Argued January 13, 2015
Approved for Publication February 10, 2015.
On appeal from Superior Court of New Jersey, Law Division, Union County, Indictment No. 12-09-00698.
Kimberly L. Donnelly, Special Deputy Attorney General/Acting Assistant Prosecutor, argued the cause for appellant ( Grace H. Park, Acting Union County Prosecutor, attorney; Sara B. Liebman, Special Deputy Attorney General/Acting Assistant Prosecutor, of counsel and on the brief).
John D. Williams argued the cause for respondent ( Nicosia Fahey & Williams, attorneys; Mr. Williams, of counsel; Vanessa L. Henderson, on the brief).
Before Judges REISNER, HAAS and HIGBEE.
[439 N.J.Super. 306] OPINION
By leave granted, the State appeals from a June 17, 2013 order dismissing the indictment in this case, without prejudice, due to blatant error in the legal instructions presented to the grand jury. The central issue in this appeal concerns the interpretation of N.J.S.A. 2C:34-7(a), which provides in relevant part: " [N]o person shall operate a sexually oriented business . . . within 1,000 feet of any area zoned for residential use." Like the trial judge, we conclude that the location of the business is a material [439 N.J.Super. 307] element of the offense and the State must prove that defendant acted knowingly with respect to that element.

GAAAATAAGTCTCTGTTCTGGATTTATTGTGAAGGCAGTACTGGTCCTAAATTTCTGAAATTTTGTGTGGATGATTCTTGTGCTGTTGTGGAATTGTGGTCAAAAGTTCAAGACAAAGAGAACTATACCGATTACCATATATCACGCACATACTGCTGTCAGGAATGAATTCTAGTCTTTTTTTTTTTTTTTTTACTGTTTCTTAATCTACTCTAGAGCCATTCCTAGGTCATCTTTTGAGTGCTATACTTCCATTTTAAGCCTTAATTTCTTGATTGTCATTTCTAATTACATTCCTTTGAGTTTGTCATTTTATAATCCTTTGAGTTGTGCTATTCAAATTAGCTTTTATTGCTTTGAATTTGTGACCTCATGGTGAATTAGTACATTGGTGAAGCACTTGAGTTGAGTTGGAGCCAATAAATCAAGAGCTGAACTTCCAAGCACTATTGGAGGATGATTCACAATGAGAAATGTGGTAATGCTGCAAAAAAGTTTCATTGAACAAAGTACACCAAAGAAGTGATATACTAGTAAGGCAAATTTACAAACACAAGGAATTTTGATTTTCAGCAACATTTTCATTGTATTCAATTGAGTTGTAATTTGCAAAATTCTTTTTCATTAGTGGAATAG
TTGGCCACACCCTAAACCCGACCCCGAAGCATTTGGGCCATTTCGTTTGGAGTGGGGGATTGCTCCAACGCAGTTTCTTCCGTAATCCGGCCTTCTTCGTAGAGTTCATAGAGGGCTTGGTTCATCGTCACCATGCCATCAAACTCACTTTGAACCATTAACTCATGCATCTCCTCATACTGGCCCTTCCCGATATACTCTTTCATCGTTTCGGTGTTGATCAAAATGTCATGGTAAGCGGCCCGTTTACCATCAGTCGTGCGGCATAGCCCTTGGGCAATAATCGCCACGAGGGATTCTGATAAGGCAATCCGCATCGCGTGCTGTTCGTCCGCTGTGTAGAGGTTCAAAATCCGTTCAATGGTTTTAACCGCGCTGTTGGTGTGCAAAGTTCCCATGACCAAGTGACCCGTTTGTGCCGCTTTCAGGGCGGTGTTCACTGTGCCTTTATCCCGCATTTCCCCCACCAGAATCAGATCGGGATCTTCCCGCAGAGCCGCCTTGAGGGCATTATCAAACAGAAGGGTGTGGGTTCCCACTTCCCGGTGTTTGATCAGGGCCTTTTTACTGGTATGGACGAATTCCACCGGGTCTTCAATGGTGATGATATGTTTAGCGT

Defendant was accused of operating a sexually oriented business, known as Hott 22, within 1000 feet of a residential zone. The prosecutor instructed the grand jury that the State was required to prove that defendant knowingly operated a sexually oriented business but did not have to prove that defendant knew the business was within 1000 feet of a residential zone. Defendant moved to dismiss the indictment. Applying the dictates of N.J.S.A. 2C:2-2(a) and N.J.S.A. 2C:2-2(c)(3), Judge
Robert J. Mega concluded that the business's prohibited location was a [439 N.J.Super. 308] material element of the offense, and the State must prove that defendant acted knowingly with respect to that element.
Finding nothing in the statutory language or legislative history of N.J.S.A. 2C:34-7(a) that would indicate the Legislature's intent to create a crime of strict liability, Judge Mega reasoned that the mens rea default standard (knowingly) applied, and thus, the State must prove that defendant knew he was operating a sexually oriented business and knew the business was located within 1000 feet of a residential zone. Judge Mega rejected the State's attempted analogy to the " 1000-foot" drug legislation, N.J.S.A. 2C:35-7 and N.J.S.A. 2C:35-7.1, because those statutes specifically provide for strict liability with respect to the location of a school or public facility. The judge further reasoned that, under the rule of lenity, any ambiguity with respect to the mens rea requirement must be resolved in defendant's favor. See State v. McDonald, 211 N.J. 4, 18, 47 A.3d 669 (2012); State v. Gelman, 195 N.J. 475, 482, 950 A.2d 879 (2008).
The judge considered that, while an indictment is not to be dismissed unless it is manifestly deficient or palpably defective, State v. Hogan, 144 N.J. 216, 228-29, 676 A.2d 533 (1996), dismissal is proper where the instructions presented to the grand jury are " blatantly wrong." State v. Triestman, 416 N.J.Super. 195, 205, 3 A.3d 634 (App.Div. 2010); State v. Hogan, 336 N.J.Super. 319, 344, 764 A.2d 1012 (App.Div.), certif. denied, 167 N.J. 635, 772 A.2d 937 (2001). Applying those principles, he concluded that the prosecutor's [439 N.J.Super. 309] instruction to the grand jury, which relieved the State of ...